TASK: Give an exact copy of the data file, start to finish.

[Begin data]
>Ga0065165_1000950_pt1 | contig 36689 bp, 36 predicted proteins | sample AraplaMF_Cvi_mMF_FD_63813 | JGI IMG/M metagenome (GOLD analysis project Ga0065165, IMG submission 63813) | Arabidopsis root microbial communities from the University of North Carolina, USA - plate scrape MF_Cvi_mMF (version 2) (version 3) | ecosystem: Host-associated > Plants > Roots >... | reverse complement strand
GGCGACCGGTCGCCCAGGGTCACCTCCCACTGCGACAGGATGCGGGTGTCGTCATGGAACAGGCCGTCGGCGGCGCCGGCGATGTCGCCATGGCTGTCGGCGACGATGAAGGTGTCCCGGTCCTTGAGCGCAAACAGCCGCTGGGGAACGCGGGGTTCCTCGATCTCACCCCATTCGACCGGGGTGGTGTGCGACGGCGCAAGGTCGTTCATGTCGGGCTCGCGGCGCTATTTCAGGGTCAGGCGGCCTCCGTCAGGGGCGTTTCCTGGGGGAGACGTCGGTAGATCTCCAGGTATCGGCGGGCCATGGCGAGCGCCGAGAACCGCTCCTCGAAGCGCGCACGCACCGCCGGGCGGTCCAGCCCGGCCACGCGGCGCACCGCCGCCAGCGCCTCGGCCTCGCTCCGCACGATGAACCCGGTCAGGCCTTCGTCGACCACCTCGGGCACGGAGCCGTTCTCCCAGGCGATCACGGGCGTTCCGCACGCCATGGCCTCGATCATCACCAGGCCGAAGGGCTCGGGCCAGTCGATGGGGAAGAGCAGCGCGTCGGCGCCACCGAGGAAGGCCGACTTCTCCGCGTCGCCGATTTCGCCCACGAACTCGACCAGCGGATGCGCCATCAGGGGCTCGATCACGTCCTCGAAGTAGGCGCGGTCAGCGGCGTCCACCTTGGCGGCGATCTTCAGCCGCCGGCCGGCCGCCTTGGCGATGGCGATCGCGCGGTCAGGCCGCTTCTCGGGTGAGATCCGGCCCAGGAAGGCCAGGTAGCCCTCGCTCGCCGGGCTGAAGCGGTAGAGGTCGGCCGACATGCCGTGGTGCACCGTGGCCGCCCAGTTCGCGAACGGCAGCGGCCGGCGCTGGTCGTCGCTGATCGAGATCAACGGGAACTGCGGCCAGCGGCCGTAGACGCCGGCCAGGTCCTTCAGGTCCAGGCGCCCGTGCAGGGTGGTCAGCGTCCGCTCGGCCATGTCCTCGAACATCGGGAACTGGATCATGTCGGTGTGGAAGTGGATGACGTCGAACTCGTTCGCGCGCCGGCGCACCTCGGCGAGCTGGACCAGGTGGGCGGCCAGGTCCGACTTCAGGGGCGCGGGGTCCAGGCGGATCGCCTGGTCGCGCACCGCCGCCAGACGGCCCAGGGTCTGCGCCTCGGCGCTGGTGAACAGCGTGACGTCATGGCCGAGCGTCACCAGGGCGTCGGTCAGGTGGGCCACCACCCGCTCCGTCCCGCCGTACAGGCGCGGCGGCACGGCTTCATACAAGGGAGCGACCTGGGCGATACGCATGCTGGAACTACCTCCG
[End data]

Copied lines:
>Ga0065165_1000950_pt1 | contig 36689 bp, 36 predicted proteins | sample AraplaMF_Cvi_mMF_FD_63813 | JGI IMG/M metagenome (GOLD analysis project Ga0065165, IMG submission 63813) | Arabidopsis root microbial communities from the University of North Carolina, USA - plate scrape MF_Cvi_mMF (version 2) (version 3) | ecosystem: Host-associated > Plants > Roots >... | reverse complement strand
GGCGACCGGTCGCCCAGGGTCACCTCCCACTGCGACAGGATGCGGGTGTCGTCATGGAACAGGCCGTCGGCGGCGCCGGCGATGTCGCCATGGCTGTCGGCGACGATGAAGGTGTCCCGGTCCTTGAGCGCAAACAGCCGCTGGGGAACGCGGGGTTCCTCGATCTCACCCCATTCGACCGGGGTGGTGTGCGACGGCGCAAGGTCGTTCATGTCGGGCTCGCGGCGCTATTTCAGGGTCAGGCGGCCTCCGTCAGGGGCGTTTCCTGGGGGAGACGTCGGTAGATCTCCAGGTATCGGCGGGCCATGGCGAGCGCCGAGAACCGCTCCTCGAAGCGCGCACGCACCGCCGGGCGGTCCAGCCCGGCCACGCGGCGCACCGCCGCCAGCGCCTCGGCCTCGCTCCGCACGATGAACCCGGTCAGGCCTTCGTCGACCACCTCGGGCACGGAGCCGTTCTCCCAGGCGATCACGGGCGTTCCGCACGCCATGGCCTCGATCATCACCAGGCCGAAGGGCTCGGGCCAGTCGATGGGGAAGAGCAGCGCGTCGGCGCCACCGAGGAAGGCCGACTTCTCCGCGTCGCCGATTTCGCCCACGAACTCGACCAGCGGATGCGCCATCAGGGGCTCGATCACGTCCTCGAAGTAGGCGCGGTCAGCGGCGTCCACCTTGGCGGCGATCTTCAGCCGCCGGCCGGCCGCCTTGGCGATGGCGATCGCGCGGTCAGGCCGCTTCTCGGGTGAGATCCGGCCCAGGAAGGCCAGGTAGCCCTCGCTCGCCGGGCTGAAGCGGTAGAGGTCGGCCGACATGCCGTGGTGCACCGTGGCCGCCCAGTTCGCGAACGGCAGCGGCCGGCGCTGGTCGTCGCTGATCGAGATCAACGGGAACTGCGGCCAGCGGCCGTAGACGCCGGCCAGGTCCTTCAGGTCCAGGCGCCCGTGCAGGGTGGTCAGCGTCCGCTCGGCCATGTCCTCGAACATCGGGAACTGGATCATGTCGGTGTGGAAGTGGATGACGTCGAACTCGTTCGCGCGCCGGCGCACCTCGGCGAGCTGGACCAGGTGGGCGGCCAGGTCCGACTTCAGGGGCGCGGGGTCCAGGCGGATCGCCTGGTCGCGCACCGCCGCCAGACGGCCCAGGGTCTGCGCCTCGGCGCTGGTGAACAGCGTGACGTCATGGCCGAGCGTCACCAGGGCGTCGGTCAGGTGGGCCACCACCCGCTCCGTCCCGCCGTACAGGCGCGGCGGCACGGCTTCATACAAGGGAGCGACCTGGGCGATACGCATGCTGGAACTACCTCCG